Italian defence company Leonardo expects to boost its annual Middle East sales beyond $1.5bn as it pursues deals for its naval combat systems, cybersecurity and helicopters amid plans to buoy overall global revenue, its chief commercial officer said.
Leonardo, whose Middle East business accounts for up to 10 per cent of its total order book, is in talks with the UAE Navy to provide it with additional naval combat systems since the firm already provides such products to more than 20 vessels, Lorenzo Mariani told The National. He was speaking during the International Defence Exhibition and Conference (Idex) taking place in Abu Dhabi.
“In the UAE, we are capitalising on our long lasting contract with the Navy for further naval contracts for the combat systems,” said Mr Mariani.
“We are [also] using and exporting this experience [in cybersecurity] to propose to the UAE Armed Forces solutions that are compliant with their specific requirements. In doing that we are also fully opening our doors for collaboration with local industries.”
Leonardo exports over 80 per cent of its products and had a four-per cent drop in revenues to €11.53bn in 2017. It is expanding its footprint as it seeks to implement a plan to secure new orders of €70bn over 2018-2022 and post double digit profitability by 2020.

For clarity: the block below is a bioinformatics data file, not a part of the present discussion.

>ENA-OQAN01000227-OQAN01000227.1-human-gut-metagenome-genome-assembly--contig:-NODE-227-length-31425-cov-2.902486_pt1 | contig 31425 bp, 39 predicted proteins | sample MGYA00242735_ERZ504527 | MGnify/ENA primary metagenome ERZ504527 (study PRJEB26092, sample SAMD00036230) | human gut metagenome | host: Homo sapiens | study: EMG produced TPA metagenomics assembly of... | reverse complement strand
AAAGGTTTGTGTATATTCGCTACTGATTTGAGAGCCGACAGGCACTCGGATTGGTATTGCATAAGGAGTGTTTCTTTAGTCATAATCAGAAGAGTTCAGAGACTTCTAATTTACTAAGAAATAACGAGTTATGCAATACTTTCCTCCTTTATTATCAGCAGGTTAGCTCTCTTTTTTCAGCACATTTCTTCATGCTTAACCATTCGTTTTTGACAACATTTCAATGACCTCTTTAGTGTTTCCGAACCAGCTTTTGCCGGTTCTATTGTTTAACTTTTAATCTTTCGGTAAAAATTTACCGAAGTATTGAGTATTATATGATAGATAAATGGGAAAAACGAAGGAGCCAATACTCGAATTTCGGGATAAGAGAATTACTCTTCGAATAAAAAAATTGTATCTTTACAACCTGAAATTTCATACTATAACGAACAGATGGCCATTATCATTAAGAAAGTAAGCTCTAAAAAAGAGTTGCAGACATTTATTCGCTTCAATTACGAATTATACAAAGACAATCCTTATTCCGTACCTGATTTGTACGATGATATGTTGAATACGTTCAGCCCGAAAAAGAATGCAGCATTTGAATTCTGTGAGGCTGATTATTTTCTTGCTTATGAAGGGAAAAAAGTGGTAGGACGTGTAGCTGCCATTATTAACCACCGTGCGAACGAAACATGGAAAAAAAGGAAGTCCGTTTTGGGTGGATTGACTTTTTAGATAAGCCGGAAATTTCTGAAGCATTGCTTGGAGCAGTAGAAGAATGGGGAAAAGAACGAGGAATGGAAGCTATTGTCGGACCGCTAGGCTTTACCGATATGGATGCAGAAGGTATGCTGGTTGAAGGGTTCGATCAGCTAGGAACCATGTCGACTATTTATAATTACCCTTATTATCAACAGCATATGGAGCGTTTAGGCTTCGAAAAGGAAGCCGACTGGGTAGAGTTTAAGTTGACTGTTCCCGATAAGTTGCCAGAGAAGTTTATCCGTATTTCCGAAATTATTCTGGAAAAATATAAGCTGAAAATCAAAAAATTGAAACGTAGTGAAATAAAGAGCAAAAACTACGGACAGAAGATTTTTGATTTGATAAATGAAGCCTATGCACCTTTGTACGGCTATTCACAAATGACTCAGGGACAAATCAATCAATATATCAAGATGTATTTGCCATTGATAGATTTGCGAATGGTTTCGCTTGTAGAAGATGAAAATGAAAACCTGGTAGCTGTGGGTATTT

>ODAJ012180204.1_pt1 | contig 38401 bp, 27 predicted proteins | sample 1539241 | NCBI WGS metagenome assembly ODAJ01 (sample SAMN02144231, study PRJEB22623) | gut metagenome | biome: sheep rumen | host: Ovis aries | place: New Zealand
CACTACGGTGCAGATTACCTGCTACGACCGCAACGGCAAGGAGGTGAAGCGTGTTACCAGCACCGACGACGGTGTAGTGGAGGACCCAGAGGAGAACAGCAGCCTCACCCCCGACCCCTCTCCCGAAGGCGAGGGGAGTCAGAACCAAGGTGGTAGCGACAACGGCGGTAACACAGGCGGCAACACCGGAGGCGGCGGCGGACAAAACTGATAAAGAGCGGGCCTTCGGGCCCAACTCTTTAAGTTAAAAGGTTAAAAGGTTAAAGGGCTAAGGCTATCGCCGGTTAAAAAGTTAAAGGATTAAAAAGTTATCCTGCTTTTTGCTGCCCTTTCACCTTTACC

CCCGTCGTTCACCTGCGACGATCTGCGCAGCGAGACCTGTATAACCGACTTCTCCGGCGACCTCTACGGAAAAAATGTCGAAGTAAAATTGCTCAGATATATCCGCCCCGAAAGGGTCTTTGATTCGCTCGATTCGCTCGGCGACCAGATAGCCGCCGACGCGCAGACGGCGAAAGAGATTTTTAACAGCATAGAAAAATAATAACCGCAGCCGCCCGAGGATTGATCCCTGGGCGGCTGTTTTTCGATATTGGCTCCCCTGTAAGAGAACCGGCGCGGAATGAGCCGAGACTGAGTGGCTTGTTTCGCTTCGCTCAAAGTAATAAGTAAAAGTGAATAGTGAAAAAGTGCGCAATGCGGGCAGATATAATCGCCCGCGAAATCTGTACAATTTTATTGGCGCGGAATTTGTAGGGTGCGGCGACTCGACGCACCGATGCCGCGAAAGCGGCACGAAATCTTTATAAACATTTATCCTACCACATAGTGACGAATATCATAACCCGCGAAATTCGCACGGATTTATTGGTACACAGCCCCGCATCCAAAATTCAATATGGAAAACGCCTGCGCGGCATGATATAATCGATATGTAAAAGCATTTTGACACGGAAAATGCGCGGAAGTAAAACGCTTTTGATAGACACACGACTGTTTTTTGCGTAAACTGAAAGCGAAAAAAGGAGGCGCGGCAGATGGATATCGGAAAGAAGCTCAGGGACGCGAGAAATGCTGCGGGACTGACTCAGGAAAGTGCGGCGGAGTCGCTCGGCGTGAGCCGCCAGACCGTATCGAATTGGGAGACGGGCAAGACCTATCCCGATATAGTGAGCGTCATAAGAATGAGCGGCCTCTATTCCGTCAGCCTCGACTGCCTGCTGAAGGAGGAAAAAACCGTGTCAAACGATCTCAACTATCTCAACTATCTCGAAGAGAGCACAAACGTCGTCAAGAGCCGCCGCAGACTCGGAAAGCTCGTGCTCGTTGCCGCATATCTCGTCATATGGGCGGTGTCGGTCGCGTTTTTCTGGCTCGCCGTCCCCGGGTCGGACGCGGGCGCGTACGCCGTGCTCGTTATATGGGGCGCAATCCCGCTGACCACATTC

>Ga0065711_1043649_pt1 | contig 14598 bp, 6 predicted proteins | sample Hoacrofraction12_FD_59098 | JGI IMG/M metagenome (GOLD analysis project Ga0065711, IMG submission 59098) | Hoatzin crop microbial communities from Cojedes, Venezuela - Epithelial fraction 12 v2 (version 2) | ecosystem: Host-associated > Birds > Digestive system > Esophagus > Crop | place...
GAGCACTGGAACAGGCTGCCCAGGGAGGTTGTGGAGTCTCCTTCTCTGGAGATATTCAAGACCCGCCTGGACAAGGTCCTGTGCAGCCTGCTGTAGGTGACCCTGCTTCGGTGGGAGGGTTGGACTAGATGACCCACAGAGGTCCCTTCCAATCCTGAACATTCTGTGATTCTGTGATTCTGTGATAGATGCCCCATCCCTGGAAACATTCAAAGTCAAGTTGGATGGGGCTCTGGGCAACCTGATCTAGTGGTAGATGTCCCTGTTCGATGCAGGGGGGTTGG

“We want to grow in our absolute term relying more on the export market,” said Mr Mariani.
In Saudi Arabia, Leonardo is in talks to sell helicopters and other aircraft with a view to localising content in collaboration with Saudi companies.
The Italian company is involved in the manufacture of the Eurofighter Typhoon jets, a project also involving the UK, Germany and Spain, who are seeking to secure a deal with Saudi Arabia, which already has a 72 jet fleet. Leonardo wants to collaborate with Saudi Arabian Military Industries, a state-owned company launched in 2017 as part of efforts to localise defence production.
“We are still engaged in maintenance and support [of the Saudi Eurofighter fleet] and of course we are seeking, together with our British colleagues, further sales of the Eurofighter. Everything is based on potential collaboration with Sami,” Mr Mariani said.
“The key point is how to really reach an industrial capability in the country in the shortest possible time.”
Leonardo is also pursuing a number of opportunities ranging from helicopters to cybersecurity in Egypt.
Globally, the firm is involved in a number of high-profile projects including MBDA, the missiles group that counts three European defence companies as shareholders: Airbus (37.5%); BAE Systems (37.5%); and Leonardo (25%).
MBDA is part of a group of companies involved in a long delayed arms deal with Germany, involving Lockheed Martin of the US.
Germany selected the Medium Extended Air Defence System (Meads) built by Lockheed Martin and MBDA over Raytheon’s Patriot air and missile defence system in 2015, but the deal has faced some hiccups.
Mr Mariani expects the final contract to be concluded by 2020.